When it comes to growing old gracefully, exercise, diet — even attitude — can be as critical as genetics. “Old age,” as once said by Bette Davis, “is no place for sissies.” But that doesn’t mean you need chicken out. Yes, getting older affects almost every part of your body — including your hair, eyes, heart, muscles, and more — but even ageing can be as simple as following these (mostly) effective daily habits
Hold optimistic outlook.
When it comes to age you are what you think you are. According to The Journal of the American Medical Association, seniors who think of ageing as a means to maturity and general happiness are more likely to rebound from a disability than those who see ageing as associated with helplessness or uselessness.
Watch what you eat …
Health is a major part of how the body ages. “Recent evidence indicates that a low-glycemic diet rich in organic fruits and vegetables, whole grains and lean protein is healthiest,” says Dr. Jeffrey Benabio, Healthcare Transition Physician Coordinator at Kaiser Permanente Primary Care.
The Mediterranean diet, rich in plant-based ingredients, whole grains, nuts and red wine (in moderation!) is one perfect example. It also involves eating fish twice a week, and raising salt. Data suggests that this form of diet, according to Harvard Medical School, will help you age healthier by warding off heart disease, strokes and premature death. An additional bonus: Benabio claims foods that are high in Omega-3 fatty acids, such as walnuts, salmon, and flaxseed, help your skin develop the essential oils it needs to support itself, which can make your skin appear healthier.
Conversely, sugary, carbohydrate-heavy, and fatty foods — think, popcorn, soda, and white bread — can exacerbate the ageing process, Benabio claims. “And go for whole grains and natural sweeteners while shopping or eating out,” he says.
… Or what you eat.
According to the NIH, overeating will lead to reduced life expectancy, cardiovascular disease and type 2 diabetes. To mature well and live longer, it is better to adhere to a nutritious diet consisting of around 2.5 cups of vegetables, 1.5 to 2 cups of fruit, 6 ounces of grains, 3 cups of meat and 5 ounces of protein per day.
Work out daily.
Staying healthy is an integral aspect of well ageing. The average woman at the National Academy of Sports Medicine will lose 23 per cent of her muscle mass between the ages of 30 and 70, says Fabio Comana, a faculty professor. You lose muscle faster as you age, but exercise — particularly resistance workouts — can increase mass and strength, even well into your nineties, says Comana.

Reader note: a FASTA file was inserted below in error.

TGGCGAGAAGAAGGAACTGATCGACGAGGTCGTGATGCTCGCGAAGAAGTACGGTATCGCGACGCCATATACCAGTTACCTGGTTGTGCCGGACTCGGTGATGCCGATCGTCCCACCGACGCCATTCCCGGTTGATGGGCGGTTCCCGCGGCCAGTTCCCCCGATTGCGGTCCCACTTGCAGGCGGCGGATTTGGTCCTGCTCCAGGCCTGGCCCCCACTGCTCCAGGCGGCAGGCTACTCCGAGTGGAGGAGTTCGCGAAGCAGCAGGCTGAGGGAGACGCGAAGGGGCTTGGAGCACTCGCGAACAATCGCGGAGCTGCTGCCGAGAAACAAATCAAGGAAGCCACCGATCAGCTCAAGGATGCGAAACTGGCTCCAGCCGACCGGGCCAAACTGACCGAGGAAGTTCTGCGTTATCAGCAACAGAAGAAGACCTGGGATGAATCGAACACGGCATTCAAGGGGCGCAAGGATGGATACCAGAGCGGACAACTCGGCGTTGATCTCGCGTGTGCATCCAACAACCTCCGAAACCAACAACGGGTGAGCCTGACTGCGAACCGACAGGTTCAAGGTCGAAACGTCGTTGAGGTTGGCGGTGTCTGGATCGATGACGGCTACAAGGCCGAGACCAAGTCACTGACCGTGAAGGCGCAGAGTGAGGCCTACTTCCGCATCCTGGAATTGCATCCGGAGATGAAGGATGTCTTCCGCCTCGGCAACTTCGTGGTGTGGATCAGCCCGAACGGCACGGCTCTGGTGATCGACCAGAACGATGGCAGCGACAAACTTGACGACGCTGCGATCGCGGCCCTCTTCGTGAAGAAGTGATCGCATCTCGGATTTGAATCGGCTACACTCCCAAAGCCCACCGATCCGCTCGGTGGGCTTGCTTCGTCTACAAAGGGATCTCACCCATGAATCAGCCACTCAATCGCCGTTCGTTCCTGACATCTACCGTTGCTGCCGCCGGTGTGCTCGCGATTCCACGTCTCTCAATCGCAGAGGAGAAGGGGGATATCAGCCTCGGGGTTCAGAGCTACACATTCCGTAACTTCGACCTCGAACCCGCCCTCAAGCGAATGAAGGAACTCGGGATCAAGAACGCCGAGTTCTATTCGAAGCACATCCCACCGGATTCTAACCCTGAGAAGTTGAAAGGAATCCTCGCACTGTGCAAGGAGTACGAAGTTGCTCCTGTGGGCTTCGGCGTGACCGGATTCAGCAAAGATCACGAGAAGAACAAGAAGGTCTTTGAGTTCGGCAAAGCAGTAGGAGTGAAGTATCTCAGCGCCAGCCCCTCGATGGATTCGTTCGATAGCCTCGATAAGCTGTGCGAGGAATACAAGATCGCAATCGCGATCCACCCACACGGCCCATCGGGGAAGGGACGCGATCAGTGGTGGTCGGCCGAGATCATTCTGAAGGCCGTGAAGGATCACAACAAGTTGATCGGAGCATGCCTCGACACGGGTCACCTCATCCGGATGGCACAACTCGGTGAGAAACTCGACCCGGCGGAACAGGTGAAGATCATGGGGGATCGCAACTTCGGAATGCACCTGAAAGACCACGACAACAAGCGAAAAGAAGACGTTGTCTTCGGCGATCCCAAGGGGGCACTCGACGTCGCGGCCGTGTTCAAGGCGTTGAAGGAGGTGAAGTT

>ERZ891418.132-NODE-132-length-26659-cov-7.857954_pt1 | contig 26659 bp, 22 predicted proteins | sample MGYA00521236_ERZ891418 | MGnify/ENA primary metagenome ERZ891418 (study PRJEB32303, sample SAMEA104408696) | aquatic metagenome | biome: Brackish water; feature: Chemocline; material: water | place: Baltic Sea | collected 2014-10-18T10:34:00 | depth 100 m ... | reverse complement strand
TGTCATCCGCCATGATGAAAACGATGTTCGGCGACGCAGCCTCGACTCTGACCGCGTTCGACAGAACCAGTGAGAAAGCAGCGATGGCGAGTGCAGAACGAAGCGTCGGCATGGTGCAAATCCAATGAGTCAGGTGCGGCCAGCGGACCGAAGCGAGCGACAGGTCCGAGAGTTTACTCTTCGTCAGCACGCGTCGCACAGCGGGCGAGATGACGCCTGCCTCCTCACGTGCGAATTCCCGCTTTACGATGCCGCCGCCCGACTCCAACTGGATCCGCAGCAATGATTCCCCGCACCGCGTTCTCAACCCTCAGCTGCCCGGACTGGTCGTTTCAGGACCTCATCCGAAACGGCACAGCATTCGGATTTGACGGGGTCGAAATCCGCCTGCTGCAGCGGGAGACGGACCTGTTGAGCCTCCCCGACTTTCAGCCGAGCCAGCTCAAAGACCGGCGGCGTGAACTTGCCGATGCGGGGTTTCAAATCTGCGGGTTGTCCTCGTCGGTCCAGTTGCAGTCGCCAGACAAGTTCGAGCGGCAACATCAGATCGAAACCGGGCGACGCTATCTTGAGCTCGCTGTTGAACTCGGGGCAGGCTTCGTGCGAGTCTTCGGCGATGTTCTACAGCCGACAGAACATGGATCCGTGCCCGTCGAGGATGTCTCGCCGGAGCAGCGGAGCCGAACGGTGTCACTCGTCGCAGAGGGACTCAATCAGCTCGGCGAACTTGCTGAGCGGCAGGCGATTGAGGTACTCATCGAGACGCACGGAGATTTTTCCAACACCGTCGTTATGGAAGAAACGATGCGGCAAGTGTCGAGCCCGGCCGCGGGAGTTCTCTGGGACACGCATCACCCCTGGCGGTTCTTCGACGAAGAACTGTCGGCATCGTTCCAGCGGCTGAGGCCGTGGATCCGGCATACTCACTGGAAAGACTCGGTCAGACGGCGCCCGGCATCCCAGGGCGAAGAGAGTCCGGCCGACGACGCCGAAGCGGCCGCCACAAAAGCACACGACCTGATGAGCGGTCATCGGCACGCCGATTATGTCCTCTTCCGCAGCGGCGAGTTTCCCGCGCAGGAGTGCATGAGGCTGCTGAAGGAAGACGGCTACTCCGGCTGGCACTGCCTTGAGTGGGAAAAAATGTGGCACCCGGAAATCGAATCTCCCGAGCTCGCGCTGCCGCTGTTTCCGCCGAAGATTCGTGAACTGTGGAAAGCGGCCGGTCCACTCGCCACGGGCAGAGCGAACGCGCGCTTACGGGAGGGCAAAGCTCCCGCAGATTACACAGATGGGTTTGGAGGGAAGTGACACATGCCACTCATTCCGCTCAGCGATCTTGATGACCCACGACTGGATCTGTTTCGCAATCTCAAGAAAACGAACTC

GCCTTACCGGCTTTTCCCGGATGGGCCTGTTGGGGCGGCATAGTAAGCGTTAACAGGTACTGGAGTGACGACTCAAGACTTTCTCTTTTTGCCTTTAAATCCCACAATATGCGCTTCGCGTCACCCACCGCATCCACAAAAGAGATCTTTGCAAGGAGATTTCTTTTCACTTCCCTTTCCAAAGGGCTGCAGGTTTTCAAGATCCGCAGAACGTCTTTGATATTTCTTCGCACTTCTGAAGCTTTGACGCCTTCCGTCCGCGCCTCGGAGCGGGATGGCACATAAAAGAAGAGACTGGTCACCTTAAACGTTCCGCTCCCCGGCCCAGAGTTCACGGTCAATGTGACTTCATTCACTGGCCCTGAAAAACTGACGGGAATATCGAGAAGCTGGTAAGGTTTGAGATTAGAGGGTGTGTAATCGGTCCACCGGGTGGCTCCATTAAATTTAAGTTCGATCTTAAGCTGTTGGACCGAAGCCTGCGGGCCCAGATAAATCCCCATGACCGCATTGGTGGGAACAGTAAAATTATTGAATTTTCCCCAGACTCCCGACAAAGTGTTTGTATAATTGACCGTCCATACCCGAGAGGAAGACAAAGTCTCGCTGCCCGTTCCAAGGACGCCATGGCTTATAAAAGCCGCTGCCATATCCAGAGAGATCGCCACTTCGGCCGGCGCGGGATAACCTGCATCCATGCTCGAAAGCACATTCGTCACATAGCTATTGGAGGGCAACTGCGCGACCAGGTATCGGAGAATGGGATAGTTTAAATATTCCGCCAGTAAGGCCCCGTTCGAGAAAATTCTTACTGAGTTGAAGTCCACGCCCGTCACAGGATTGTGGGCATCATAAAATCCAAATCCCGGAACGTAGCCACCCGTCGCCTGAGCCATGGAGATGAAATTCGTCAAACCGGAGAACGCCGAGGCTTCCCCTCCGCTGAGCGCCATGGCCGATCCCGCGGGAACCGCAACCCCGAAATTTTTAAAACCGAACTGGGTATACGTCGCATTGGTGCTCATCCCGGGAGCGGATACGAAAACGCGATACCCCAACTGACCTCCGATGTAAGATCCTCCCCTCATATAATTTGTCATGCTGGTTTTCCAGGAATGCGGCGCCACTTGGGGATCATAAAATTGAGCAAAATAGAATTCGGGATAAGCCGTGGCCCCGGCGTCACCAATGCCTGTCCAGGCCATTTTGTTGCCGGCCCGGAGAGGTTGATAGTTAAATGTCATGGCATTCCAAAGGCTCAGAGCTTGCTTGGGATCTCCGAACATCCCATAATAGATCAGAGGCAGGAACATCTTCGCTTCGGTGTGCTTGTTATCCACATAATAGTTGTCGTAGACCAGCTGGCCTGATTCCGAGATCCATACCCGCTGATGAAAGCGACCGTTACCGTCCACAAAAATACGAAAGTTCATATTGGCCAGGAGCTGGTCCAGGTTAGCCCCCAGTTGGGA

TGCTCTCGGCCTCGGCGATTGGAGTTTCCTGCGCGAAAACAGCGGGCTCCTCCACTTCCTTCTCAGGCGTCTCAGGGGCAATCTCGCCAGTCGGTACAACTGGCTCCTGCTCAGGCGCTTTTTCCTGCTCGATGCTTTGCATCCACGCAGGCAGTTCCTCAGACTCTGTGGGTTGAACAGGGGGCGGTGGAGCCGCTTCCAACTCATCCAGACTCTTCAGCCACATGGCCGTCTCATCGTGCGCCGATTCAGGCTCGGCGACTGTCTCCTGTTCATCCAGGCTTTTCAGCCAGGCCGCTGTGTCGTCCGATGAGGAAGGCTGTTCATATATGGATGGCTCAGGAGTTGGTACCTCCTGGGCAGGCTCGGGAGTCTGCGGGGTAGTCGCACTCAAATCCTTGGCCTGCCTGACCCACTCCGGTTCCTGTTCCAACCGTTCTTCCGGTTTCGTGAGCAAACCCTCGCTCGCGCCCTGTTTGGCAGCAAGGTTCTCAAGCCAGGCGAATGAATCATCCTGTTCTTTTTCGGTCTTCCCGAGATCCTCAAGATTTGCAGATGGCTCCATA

Staying fit can also reduce memory deficits associated with age, according to a report published in the journal Frontiers in Aging Neuroscience. However, Alzheimer’s disease accounts for about 60 to 70 percent of all cases of dementia, says Comana, noting that growing physical exercise will decrease this figure by 25 percent. This is because exercise stimulates the hippocampus, the brain area associated with learning.
Feel a member of society.
Friends and family will help you continue to live longer. According to a report released in the journal PLoS Medicine, those of those with close social links have been found to have a 50 per cent greater chance of surviving longer than those with weak or inadequate connexions.
Cover your skin from sunshine.
Too much time in the sun will cause wrinkles, to say nothing of cancer. But wearing a sunscreen can help to prevent ageing of your skin. And while UV rays from the sun cause the development of vitamin D, which is essential to bone health, it’s hardly a good excuse to expose yourself.
“Here are the facts,” Benabio says. “After a few minutes of sunlight, the skin starts producing vitamin D … and begins to cause skin cancer.” Most people get enough of vitamin D, so if you don’t think so, consider eating more salmon or even more eggs (do not miss the yolk).
Sleep up a lot.
You already know that according to the National Sleep Foundation, you should snooze seven to nine hours each night. Yet you know not sleeping enough could mean an elevated risk of obesity, heart disease and diabetes. Naps can even boost recall, and also even make up for missed Zzs at night.
And it turns out “sleeping beauty” isn’t a legend. Your body produces a growth hormone during sleep, which helps regenerate collagen and elastin, the basic building blocks of fresh, healthy skin, Benabio said.
Recent studies have revealed a correlation between insomnia and accelerated brain ageing, Benabio says. In other words, prolonged sleep deprivation negatively impacts the activity of the brain, which accelerates the ageing cycle. “Too many of us view sleep as privilege, rather than need,” Benabio says. “If I could inspire people this year to make a positive improvement, it would be easier to sleep.”